Personally, I have found limited hyperventilation is useful in the 100 and 200 IM events in Masters swimming. In the 200 yd IM, the ventilation enables me to maintain a two stroke breathing pattern for the fly, without undue stress. I can then start the back without the usual feeling of breathlessness. Caution: 5 deep breaths as a maximum.
How much deep breathing should you do? Besides the 15 sec. guideline, you can use several other keys. DO NOT prolong hyperventilation to the point of dizziness, but just to the beginning of feeling light-headed or having tingling feelings in the tips of the fingers, then reduce the frequency of breathing. Hyperventilation can also cause unconsciousness, impair judgement and reaction time, so use it with caution. It does not produce any permanent damage to the body. But, if hyperventilation is used with underwater swimming for distance, it can increase the probability of blacking out, which could be fatal!
Gary Bastie, a 47 yr. old former coach, only uses a few deep breaths before underwater drills and competition. The underwater rule allows only 15 m (16.4 yds) on the start and turns for fly , free, and back. Many world record holders, like Bill Specht, swim off the wall, underwater, for top performance, and practice this skill frequently in training. David Berkoff, a former Olympian, perfected the underwater kick and caused a rule change, because of his talent. A drill of his at Olympic team practice in 1994, was unbelievable. Berkoff, with fins, did a 50 m underwater kick on his back (35 sec). On the 45 sec. interval, he did a total of 10 repeats.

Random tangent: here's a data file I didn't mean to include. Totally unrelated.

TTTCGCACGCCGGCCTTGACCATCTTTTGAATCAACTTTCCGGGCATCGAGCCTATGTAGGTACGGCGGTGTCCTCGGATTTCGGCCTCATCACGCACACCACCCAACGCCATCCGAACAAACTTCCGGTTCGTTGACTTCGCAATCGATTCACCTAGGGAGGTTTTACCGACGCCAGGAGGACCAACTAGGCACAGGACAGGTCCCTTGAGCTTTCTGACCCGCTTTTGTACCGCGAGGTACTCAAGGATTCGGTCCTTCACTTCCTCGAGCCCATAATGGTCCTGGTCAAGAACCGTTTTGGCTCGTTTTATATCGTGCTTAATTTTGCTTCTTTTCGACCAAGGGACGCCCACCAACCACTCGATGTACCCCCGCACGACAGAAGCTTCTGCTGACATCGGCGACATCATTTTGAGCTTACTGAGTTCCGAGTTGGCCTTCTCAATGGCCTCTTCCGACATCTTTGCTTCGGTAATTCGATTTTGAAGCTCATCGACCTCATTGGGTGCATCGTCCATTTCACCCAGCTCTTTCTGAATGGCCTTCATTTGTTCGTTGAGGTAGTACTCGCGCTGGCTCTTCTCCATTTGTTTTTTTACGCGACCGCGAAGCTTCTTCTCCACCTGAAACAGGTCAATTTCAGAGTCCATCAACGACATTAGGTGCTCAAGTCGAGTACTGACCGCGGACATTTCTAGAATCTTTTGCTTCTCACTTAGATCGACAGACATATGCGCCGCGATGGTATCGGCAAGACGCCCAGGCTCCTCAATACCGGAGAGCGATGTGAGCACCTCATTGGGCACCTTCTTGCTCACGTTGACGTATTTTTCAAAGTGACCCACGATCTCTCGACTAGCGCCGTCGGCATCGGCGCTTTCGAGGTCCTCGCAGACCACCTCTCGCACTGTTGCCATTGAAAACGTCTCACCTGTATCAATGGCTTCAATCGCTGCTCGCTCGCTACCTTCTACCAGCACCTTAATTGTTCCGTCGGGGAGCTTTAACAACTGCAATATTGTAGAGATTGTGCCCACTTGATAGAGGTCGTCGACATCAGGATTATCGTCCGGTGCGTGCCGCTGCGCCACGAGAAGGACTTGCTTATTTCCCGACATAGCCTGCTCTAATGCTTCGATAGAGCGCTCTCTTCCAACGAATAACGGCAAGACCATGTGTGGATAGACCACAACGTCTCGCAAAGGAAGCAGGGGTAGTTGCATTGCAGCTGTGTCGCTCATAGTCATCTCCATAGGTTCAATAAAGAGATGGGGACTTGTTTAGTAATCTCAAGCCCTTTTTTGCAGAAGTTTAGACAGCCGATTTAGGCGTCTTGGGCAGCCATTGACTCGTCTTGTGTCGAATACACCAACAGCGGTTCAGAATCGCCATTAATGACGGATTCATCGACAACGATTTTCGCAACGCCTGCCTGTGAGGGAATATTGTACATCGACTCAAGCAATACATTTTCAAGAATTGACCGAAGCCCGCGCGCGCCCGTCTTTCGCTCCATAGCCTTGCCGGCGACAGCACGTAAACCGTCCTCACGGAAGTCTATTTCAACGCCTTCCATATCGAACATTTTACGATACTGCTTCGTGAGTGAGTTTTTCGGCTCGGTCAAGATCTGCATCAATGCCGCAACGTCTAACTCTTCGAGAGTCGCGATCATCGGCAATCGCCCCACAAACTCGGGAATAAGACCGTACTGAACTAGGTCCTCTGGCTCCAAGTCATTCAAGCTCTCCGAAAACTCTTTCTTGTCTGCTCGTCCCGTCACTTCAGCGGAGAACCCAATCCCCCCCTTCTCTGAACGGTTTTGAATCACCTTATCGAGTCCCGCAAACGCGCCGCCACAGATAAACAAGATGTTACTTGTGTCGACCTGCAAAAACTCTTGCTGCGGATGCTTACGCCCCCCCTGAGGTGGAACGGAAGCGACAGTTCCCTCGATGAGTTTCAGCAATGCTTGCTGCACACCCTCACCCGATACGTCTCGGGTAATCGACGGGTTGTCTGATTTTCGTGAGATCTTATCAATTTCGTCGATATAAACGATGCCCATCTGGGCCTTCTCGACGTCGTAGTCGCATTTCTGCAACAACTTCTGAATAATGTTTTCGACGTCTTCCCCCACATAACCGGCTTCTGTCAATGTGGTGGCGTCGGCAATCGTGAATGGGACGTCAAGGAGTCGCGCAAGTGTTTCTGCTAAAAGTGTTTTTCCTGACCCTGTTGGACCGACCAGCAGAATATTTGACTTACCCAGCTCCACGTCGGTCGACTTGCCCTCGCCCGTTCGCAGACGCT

A recent death at the Eckerd College Pool in St. Petersburg, July 19, 1999, of a 15 yr. old boy who was practicing breath holding underwater, should be a warning for all swimmers. I discourage breath holding underwater, preceded by hyperventilation.

November 1999: Dolphin or Flutter on Push-Off?

Question: When I push off the wall on backstroke, is it better to dolphin kick or flutter kick?

Answer: Almost all top backstrokers dolphin kick off the wall, then flutter kick for the breakout. However, the kick must be very narrow and quick; a slow, big dolphin kick could slow you down as you can push off the wall faster than you can swim.

Underwater kicking is faster than surface swimming and limited to 15 meters off the wall (yellow marker on lane line). If you have a good dolphin kick, use this challenge to improve your backstroke. Practice with zoomers instead of fins to keep you kick narrow.

Sets you could use on; your back, without a board, with zoomers and a nose clip are : 8 x 25 dolphin kicks underwater @ 1:00, or 4 x 50 staying under water the maximum distance@ 2:00. On kick sets, do 10 kicks underwater before surfacing, and include swimming under the flags with turns as part of these sets.

Berkoff, past world record holder and Olympian, did sets of 10 x 50m underwater dolphin kicks, with fins @ 45 seconds and held 35 seconds. A high school swimmer in Florida swam 46.9 for 100y back, 80% under water. Bill Specht, 41, has the 100 SCM back record, 59.26, and does almost 50% of his stroke underwater with a short fast dolphin kick. He does sets of 100 LCM kicks, with zoomers, at a 1:20 pace.

These examples show the importance and speed of underwater dolphin.